Buggy and Chris are joined by Sakaki, AKA Kiriibon, AKA Bomber D. Ruffy to peel back the curtain on the world of scanlation, from the process of putting a scanlation together to the positive and negative impacts scanlation has had on the manga industry. Continue reading “Third Seat by the Window Episode 8 – Scanlation Nation”
Part 1: Zetsubou~, Zetsubou~, Zetsubou~
…So there was no hope after all. All those years, toiling away alone…. But well, now that I’ve failed…I feel so relaxed.
~Ishii, Chapter 16
Shoujo Shuumatsu Ryouko, localized as Girls’ Last Tour, is a series by Tsukumizu that focuses on Chito and Yuuri, two girls driving around a post-apocalyptic world in a Kettenkrad, continuously moving, scavenging for food, shelter, and fuel wherever they can find it. It’s a Sisyphean existence where nothing is gained or accomplished past being replenishing their reserves to keep moving. They have no purpose beyond continuing their own existence.
Most stories set in a post-apocalyptic, posthuman world would focus on the existential despair and dread of being alone in the world, without purpose, and constantly confronted with mortality. However, when Girls’ Last Tour delves into these ideas, it does so in a way that I can only describe as “existential joy.” Continue reading “Getting Along with Hopelessness: The Existential Joy of Girls’ Last Tour”
Boy, piracy sure has been a hot topic in the anime community lately, hasn’t it? Hulu has removed their free subscription option and removed much of the anime from their back catalogue. Anime Strike’s double paywall and inaccessibility in regions outside of America causes controversy. Many people were forced to actually confront Netflix’s model of only releasing airing anime after the series has finished when they got the rights to the highly anticipated Little Witch Academia. Crunchyroll came under fire for quietly lowering the video quality on much of their back catalogue. And most recently, the most well-known and popular anime torrent site has shut down. So the conversation has become incredibly relevant again. Which of course means it’s time for me to weigh in.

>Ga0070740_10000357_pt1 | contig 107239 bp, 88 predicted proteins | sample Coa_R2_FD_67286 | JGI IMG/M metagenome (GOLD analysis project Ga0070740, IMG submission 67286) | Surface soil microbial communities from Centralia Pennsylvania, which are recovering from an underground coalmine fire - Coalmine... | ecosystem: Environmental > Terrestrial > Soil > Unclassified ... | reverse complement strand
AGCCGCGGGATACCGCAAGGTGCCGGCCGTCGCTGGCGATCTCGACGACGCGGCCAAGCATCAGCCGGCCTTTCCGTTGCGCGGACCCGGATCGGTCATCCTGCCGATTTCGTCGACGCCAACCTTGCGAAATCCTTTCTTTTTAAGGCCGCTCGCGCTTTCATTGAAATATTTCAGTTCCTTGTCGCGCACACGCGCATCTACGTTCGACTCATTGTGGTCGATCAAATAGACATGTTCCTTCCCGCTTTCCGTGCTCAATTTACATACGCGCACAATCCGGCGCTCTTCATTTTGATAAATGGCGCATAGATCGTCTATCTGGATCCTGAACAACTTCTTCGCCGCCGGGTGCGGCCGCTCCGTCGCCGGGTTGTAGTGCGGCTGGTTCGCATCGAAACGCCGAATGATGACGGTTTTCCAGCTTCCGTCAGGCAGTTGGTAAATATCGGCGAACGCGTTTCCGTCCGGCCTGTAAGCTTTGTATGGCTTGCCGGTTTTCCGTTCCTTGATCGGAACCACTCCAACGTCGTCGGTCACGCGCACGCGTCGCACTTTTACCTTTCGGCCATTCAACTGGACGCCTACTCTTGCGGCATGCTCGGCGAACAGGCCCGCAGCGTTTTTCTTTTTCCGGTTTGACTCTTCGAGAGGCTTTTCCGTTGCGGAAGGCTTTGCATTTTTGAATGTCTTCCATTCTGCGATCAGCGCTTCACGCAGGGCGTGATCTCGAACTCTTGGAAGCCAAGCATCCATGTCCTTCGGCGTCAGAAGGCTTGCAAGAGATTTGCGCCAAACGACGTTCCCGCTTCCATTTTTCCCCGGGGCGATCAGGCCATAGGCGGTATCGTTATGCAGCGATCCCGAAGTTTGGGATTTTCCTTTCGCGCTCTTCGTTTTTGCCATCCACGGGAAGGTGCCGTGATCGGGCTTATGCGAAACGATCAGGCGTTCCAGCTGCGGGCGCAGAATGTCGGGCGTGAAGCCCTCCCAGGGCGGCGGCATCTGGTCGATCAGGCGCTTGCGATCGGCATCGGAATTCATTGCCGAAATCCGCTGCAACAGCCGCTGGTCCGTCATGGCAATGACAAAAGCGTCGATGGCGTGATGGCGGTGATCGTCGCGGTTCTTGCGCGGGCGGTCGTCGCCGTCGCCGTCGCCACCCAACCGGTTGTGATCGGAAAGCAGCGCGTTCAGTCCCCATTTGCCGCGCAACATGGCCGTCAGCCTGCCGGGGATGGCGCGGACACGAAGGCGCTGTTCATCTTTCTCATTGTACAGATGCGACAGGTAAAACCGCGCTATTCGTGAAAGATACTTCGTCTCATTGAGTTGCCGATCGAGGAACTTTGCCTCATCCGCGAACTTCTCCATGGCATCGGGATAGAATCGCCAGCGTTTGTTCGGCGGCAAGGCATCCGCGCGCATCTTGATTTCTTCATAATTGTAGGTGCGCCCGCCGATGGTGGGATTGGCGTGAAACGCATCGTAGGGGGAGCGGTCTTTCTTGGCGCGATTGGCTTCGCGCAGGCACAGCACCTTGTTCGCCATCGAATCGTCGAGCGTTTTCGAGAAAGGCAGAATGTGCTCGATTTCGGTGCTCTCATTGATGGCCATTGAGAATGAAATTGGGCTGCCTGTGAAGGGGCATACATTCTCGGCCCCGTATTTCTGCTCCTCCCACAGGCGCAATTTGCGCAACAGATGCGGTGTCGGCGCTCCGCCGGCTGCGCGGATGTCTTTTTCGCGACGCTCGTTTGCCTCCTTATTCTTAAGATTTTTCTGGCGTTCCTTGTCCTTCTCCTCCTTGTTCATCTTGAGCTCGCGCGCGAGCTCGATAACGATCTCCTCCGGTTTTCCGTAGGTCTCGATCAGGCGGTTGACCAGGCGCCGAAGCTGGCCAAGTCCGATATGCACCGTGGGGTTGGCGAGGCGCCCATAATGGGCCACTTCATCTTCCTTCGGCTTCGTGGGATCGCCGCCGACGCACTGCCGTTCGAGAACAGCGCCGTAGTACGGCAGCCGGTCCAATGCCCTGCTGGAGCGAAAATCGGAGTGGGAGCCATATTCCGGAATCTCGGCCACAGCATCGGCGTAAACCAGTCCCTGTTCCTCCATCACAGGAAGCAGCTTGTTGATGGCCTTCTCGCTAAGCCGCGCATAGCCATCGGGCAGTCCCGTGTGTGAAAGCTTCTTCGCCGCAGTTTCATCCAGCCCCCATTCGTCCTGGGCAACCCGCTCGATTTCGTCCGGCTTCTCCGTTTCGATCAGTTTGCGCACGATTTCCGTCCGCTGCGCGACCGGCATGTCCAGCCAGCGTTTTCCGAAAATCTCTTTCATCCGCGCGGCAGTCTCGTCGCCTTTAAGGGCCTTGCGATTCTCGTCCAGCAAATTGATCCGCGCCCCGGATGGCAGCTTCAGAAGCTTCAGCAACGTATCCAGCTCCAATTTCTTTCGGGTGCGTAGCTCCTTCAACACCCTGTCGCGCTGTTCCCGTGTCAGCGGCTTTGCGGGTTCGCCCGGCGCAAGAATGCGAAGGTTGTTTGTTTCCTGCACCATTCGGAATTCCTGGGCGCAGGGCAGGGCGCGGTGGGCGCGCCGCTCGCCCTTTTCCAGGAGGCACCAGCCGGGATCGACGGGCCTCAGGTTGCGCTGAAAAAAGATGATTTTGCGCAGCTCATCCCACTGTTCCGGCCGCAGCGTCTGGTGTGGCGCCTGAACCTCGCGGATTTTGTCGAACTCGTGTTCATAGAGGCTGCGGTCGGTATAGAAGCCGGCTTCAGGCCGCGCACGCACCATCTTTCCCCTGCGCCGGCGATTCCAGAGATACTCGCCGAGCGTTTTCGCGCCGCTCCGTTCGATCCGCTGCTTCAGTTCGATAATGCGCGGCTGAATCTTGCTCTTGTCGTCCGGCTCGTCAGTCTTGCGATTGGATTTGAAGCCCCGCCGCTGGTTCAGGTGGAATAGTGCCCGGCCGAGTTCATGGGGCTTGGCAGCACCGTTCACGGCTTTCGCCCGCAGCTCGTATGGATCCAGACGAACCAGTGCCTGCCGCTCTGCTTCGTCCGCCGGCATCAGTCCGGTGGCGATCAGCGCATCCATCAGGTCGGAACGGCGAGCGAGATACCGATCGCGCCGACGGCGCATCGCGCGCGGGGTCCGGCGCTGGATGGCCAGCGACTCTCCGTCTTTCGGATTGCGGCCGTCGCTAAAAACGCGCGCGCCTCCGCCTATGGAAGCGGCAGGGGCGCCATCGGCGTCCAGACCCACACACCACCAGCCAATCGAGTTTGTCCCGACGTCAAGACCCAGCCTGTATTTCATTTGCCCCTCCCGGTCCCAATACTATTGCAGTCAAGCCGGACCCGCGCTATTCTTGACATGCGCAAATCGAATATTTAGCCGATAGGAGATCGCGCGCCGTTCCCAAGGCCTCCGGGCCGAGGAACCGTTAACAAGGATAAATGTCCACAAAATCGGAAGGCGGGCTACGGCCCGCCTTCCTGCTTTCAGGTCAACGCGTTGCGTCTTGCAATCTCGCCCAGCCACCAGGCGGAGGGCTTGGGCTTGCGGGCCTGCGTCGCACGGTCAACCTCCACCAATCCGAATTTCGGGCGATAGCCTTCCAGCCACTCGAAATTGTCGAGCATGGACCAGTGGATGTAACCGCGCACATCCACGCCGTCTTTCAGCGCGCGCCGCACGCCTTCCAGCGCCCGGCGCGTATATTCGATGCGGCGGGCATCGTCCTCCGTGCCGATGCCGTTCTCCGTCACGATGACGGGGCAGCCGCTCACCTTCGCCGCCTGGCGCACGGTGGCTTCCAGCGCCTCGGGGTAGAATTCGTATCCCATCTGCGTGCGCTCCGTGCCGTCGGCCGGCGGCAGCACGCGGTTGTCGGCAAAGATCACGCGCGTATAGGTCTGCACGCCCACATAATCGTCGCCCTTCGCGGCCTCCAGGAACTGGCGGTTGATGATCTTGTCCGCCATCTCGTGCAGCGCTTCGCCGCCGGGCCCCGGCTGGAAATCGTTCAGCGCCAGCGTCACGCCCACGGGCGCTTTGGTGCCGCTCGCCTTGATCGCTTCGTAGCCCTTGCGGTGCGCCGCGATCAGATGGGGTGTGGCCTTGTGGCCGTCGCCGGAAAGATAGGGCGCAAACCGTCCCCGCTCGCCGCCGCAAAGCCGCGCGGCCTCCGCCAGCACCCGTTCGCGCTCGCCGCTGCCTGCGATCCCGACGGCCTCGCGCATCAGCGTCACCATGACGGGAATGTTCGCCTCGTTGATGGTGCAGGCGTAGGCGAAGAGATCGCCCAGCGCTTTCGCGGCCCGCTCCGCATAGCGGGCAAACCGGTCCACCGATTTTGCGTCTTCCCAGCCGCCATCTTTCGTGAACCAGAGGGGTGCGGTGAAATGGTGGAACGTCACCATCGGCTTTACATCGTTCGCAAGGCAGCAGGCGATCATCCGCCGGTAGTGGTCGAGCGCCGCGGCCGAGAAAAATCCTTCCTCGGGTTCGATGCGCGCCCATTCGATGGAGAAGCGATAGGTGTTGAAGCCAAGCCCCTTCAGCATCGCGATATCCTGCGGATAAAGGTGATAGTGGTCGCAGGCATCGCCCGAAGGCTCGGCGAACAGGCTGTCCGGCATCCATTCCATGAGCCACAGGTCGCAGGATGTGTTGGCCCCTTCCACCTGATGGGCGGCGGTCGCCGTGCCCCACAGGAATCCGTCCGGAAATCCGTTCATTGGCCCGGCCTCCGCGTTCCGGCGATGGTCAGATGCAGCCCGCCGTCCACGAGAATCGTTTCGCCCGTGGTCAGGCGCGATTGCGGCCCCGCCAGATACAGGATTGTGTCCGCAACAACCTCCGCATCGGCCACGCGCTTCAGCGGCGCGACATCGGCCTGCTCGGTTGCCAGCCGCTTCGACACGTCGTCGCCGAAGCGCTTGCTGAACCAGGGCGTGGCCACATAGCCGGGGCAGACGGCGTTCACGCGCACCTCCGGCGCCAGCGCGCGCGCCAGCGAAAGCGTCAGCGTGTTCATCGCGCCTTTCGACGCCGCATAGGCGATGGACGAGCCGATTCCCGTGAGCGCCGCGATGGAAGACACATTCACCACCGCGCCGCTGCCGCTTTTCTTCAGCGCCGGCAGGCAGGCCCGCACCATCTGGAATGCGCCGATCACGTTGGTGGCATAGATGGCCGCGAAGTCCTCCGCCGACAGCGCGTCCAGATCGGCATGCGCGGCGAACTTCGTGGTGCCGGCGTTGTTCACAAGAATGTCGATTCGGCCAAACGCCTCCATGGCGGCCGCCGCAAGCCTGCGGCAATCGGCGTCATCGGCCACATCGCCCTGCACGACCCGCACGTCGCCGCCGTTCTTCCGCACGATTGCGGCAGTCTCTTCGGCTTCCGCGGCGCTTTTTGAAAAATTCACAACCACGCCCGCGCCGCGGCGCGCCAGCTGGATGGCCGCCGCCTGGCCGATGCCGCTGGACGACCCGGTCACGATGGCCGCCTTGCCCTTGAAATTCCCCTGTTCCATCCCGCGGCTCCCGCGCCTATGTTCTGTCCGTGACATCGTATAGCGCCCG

Short answer? I’m not anti-piracy. Continue reading “Bugshrugs: My Thoughts on Piracy”
Buggy and Chris are joined by David Majors to discuss negativity in the anime fandom and what we can do to try to change it. Continue reading “Third Seat by the Window Episode4: Open the Gate”
Fairly recently, a debate broke out in the anime community after moderators on Reddit’s r/anime board banned discussion of the music video for Porter Robinson’s “Shelter” on the grounds that, despite being animated by a Japanese studio (A-1 Pictures), it’s “not anime” because of an American creator’s involvement. This upset many people who saw no reason not to define it as anime, and the whole “what exactly is anime” argument broke out again.
I think I’ve come to a pretty clear stance on where I draw the line that everyone’s trying to discuss (anime is an animated product in which culturally Japanese creators have the biggest influence), but I’m actually going to take another stance in addition to this: anime is not just anime. Continue reading “Bugshrugs: Anime is not Anime”
Buggy and Chris are joined by Amphituber to talk about the horror genre in anime and to try to get to the bottom of why exactly it has a reputation of sucking. Continue reading “Third Seat by the Window Episode 2: A Hole in the Water”
A quick note: if you haven’t already read it, I would highly recommend reading my previous blog post on the setting of Silver Spoon, as the setting is a highly important lense the themes of the series are viewed through. In addition, this post will contain spoilers for the manga past the point the anime covers. As it’s a slice-of-life, there aren’t any groundbreaking plot twists, but if you want to experience the manga entirely for yourself, you should do so before reading this article.
Silver Spoon, as a slice-of-life, has a plot that’s going on mostly in the background. However, it does have very strong themes that are presented almost immediately.
“There’s a saying in other countries that saying those born holding a silver spoon will never want for food as long as they live. It’s like a symbol of prosperity.”
“I’ve heard that in some places, they give a silver spoon to a newborn in the hopes that they will never have to worry about going hungry. Times are hard right now in this recession, but you could say that all the kids born into farming families had a silver spoon because they don’t have to worry about not being able to make their livelihood.”
~Mayumi Yoshino and Aki Mikage, Chapter 63
The idiom “born with a silver spoon in his/her mouth” is generally used to describe someone as being born into wealth and privilege. It’s a good idiom in a lot of ways. Silver implies money. The fact they’re born with it in their mouth implies that no work needs be done and that others will provide for them. But, most importantly for this series, it implies that the subject will not want for food, one of the most basic needs of humans.
Silver Spoon focuses on that last part and consequently twists the meaning of the idiom a bit. You don’t need a lot of material things other than food. It doesn’t matter if you don’t have money; if you can eat, you can survive. And if you can produce that food by yourself, that’s what truly makes someone blessed. That’s why the school hangs a silver spoon above the dining hall: to tell the students–and the reader–that wealth is not nearly as important as self-sufficiency. Continue reading “Born With a Silver Spoon: The Themes of Silver Spoon”